Rabbi Ovadiah Yosef, the Sefardi Chief Rabbi of Israel at the time and the towering authority of Jewish law for that community, ruled in 1973 that the Beta Israel were indeed Jewish, as did Rabbi Shlomo Goren, the Ashkenazi chief rabbi, in 1975.

However, Rabbi Moshe Feinstein, the leading authority in the United States was unconvinced. In his assessment, there was inconclusive evidence that there were sufficient cultural and historic ties to the broader Jewish nation. What is noteworthy, however, are the practical instructions that he issued based on this assessment.

Despite his unwillingness to consider the Beta Israel unquestionably Jewish, he would not allow them to be neglected. In a 1984 letter on the subject, he directed that rescue efforts be pursued on their behalf, as they were in danger in their home country. Further, they should still be welcomed into the Jewish people; they would need first to undergo a formal process of conversion. Here, Rabbi Feinstein emphasized his hope that no one would hesitate to embrace the Beta Israel because of the color of their skin. It is clear from his words that as much as it was necessary to safeguard the parameters of Jewish nationhood, it was equally an anathema to allow racial considerations any part of the conversation.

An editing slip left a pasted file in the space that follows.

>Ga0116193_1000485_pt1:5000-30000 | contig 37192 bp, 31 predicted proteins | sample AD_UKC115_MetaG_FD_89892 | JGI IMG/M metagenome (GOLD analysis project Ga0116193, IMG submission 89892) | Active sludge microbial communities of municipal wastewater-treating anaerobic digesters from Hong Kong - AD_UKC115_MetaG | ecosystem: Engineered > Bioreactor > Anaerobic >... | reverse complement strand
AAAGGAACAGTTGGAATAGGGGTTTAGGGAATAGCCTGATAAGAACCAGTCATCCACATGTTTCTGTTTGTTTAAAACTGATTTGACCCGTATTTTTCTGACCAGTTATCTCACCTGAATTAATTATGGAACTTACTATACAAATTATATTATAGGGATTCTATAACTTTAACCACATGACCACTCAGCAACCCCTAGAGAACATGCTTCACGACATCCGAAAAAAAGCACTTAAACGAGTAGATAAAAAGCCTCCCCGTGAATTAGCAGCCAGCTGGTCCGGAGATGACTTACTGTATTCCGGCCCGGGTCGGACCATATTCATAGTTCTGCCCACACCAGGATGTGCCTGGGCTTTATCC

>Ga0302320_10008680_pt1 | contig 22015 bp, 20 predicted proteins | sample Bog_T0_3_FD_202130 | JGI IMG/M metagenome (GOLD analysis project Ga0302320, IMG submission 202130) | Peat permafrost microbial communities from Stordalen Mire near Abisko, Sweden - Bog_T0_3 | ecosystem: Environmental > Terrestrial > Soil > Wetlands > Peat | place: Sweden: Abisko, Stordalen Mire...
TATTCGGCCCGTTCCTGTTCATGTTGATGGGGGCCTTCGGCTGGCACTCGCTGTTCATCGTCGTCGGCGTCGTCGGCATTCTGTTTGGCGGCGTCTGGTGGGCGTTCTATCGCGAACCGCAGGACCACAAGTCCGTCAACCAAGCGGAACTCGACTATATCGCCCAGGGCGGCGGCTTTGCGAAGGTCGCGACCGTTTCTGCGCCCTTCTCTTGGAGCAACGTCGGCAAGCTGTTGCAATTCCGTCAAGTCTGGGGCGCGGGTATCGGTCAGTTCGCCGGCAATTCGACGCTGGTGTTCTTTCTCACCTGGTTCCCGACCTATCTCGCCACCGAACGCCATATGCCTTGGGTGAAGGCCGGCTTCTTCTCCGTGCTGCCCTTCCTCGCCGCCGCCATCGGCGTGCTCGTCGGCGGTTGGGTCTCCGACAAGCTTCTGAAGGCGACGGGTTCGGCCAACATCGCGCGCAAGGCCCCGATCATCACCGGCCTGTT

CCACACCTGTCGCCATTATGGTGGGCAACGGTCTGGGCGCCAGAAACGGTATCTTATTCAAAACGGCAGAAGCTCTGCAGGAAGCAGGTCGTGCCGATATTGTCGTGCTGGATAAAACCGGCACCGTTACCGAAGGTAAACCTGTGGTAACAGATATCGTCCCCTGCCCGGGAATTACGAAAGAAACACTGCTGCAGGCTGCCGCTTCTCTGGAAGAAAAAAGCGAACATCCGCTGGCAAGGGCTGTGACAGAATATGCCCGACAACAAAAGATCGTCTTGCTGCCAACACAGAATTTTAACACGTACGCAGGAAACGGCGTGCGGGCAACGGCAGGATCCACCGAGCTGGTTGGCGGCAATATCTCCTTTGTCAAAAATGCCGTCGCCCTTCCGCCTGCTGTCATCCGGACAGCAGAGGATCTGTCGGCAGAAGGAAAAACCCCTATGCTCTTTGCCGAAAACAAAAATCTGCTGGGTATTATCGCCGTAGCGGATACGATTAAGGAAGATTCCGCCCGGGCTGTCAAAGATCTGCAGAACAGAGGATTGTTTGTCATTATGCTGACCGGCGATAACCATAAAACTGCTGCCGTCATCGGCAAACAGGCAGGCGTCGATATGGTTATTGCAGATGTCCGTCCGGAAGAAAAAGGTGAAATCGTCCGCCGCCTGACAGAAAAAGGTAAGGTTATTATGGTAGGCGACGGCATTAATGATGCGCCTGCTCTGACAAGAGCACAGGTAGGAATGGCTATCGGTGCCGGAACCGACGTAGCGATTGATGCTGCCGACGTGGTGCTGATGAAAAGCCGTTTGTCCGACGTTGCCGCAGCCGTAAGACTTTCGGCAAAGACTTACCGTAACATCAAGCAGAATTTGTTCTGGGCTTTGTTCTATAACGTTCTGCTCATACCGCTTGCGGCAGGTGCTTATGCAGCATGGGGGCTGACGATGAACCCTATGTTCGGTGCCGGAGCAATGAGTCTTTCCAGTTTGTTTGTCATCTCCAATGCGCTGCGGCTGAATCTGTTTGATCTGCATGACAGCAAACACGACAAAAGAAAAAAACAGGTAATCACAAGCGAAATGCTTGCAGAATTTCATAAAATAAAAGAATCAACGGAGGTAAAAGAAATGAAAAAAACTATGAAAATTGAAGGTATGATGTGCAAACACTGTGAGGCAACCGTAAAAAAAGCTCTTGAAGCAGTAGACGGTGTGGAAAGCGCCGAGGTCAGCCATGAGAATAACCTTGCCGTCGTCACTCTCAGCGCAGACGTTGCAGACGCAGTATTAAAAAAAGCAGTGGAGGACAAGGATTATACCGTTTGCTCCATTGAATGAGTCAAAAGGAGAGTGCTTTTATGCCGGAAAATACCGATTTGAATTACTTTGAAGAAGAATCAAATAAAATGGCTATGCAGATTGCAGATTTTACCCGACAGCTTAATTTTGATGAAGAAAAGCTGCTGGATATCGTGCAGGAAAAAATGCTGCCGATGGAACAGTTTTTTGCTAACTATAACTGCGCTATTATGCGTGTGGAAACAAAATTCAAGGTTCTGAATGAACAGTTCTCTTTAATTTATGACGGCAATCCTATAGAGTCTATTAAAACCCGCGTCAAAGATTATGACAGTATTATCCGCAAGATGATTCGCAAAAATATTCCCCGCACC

Jews have been defined racially, but through the eyes of others, often those who sought thereby to harm them. Such perspective has been too commonly the easiest tool of the persecutor, the subjugator, the destroyer. And, in contradiction to Whoopi Goldberg, the racial exclusion need not even be tied to “something you can see”. The Rwandan genocide brought about the death of between 500,000 and 800,000 people, and the physical difference between the Tutsis and Hutus was largely limited to the Tutsis being taller.